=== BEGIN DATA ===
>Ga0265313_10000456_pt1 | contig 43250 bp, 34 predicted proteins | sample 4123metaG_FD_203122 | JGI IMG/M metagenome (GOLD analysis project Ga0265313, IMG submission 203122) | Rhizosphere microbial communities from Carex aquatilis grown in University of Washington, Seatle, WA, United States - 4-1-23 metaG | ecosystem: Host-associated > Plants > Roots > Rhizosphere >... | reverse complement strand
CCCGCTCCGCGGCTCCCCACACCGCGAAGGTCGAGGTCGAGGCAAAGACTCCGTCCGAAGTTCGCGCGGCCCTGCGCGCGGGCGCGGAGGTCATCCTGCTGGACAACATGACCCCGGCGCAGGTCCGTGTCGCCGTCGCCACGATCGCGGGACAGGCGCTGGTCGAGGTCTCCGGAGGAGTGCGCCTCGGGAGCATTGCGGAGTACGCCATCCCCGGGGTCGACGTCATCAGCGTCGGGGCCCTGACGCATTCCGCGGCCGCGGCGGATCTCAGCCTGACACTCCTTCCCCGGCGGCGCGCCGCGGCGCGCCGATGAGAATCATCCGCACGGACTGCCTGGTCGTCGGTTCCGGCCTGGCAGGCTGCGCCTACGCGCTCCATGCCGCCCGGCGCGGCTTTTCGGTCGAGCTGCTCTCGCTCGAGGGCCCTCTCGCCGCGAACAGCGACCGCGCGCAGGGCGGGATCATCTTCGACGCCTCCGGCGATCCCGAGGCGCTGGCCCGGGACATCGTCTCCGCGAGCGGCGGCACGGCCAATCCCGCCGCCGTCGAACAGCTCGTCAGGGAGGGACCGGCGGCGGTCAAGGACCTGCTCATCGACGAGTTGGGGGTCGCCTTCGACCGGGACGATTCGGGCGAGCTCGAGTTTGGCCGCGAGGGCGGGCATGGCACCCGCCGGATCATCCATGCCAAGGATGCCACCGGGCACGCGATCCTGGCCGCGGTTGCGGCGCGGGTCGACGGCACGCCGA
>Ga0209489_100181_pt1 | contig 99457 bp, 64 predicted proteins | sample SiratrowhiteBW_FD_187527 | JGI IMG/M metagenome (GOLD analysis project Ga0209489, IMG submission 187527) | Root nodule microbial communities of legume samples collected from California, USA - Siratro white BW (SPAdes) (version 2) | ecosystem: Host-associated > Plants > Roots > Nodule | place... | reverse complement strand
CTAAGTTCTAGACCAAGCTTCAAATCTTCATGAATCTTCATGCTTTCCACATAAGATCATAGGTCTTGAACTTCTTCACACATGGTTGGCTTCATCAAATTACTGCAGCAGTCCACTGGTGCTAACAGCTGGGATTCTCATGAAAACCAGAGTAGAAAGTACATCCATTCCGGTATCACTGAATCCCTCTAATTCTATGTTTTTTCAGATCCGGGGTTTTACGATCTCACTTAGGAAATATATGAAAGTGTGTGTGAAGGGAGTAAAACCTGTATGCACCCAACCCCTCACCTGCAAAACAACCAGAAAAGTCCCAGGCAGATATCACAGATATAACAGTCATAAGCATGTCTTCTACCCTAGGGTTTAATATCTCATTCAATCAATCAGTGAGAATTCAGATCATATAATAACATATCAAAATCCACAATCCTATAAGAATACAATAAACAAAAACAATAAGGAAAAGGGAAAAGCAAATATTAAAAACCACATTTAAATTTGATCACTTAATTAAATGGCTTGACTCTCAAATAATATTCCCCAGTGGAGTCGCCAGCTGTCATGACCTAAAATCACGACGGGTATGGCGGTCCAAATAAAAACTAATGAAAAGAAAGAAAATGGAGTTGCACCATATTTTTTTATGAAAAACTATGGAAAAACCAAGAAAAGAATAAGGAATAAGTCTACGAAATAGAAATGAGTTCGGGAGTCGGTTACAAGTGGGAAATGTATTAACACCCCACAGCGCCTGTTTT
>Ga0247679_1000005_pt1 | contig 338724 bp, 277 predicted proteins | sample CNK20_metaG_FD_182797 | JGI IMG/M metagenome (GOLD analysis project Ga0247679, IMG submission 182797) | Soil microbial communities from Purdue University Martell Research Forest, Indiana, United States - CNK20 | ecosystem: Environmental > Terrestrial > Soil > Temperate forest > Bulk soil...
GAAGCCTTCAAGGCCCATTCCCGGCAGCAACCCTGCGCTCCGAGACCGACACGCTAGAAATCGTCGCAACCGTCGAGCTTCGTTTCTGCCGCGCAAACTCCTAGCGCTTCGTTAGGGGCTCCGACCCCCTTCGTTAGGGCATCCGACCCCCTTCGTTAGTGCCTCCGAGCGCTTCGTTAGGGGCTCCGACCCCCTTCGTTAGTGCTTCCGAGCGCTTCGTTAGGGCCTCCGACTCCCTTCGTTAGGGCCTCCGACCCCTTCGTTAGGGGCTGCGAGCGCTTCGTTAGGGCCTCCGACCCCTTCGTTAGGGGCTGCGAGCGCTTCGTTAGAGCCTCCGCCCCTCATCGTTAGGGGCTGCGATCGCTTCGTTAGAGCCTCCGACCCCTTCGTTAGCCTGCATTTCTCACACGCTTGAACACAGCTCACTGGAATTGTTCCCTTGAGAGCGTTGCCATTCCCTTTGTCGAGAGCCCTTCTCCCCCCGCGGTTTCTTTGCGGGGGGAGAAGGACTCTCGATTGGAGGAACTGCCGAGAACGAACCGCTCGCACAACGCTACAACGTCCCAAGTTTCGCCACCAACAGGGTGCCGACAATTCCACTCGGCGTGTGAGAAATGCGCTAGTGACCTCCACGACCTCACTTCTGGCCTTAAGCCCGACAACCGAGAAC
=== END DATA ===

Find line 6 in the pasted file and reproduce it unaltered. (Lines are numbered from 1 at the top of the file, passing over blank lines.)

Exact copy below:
GAAGCCTTCAAGGCCCATTCCCGGCAGCAACCCTGCGCTCCGAGACCGACACGCTAGAAATCGTCGCAACCGTCGAGCTTCGTTTCTGCCGCGCAAACTCCTAGCGCTTCGTTAGGGGCTCCGACCCCCTTCGTTAGGGCATCCGACCCCCTTCGTTAGTGCCTCCGAGCGCTTCGTTAGGGGCTCCGACCCCCTTCGTTAGTGCTTCCGAGCGCTTCGTTAGGGCCTCCGACTCCCTTCGTTAGGGCCTCCGACCCCTTCGTTAGGGGCTGCGAGCGCTTCGTTAGGGCCTCCGACCCCTTCGTTAGGGGCTGCGAGCGCTTCGTTAGAGCCTCCGCCCCTCATCGTTAGGGGCTGCGATCGCTTCGTTAGAGCCTCCGACCCCTTCGTTAGCCTGCATTTCTCACACGCTTGAACACAGCTCACTGGAATTGTTCCCTTGAGAGCGTTGCCATTCCCTTTGTCGAGAGCCCTTCTCCCCCCGCGGTTTCTTTGCGGGGGGAGAAGGACTCTCGATTGGAGGAACTGCCGAGAACGAACCGCTCGCACAACGCTACAACGTCCCAAGTTTCGCCACCAACAGGGTGCCGACAATTCCACTCGGCGTGTGAGAAATGCGCTAGTGACCTCCACGACCTCACTTCTGGCCTTAAGCCCGACAACCGAGAAC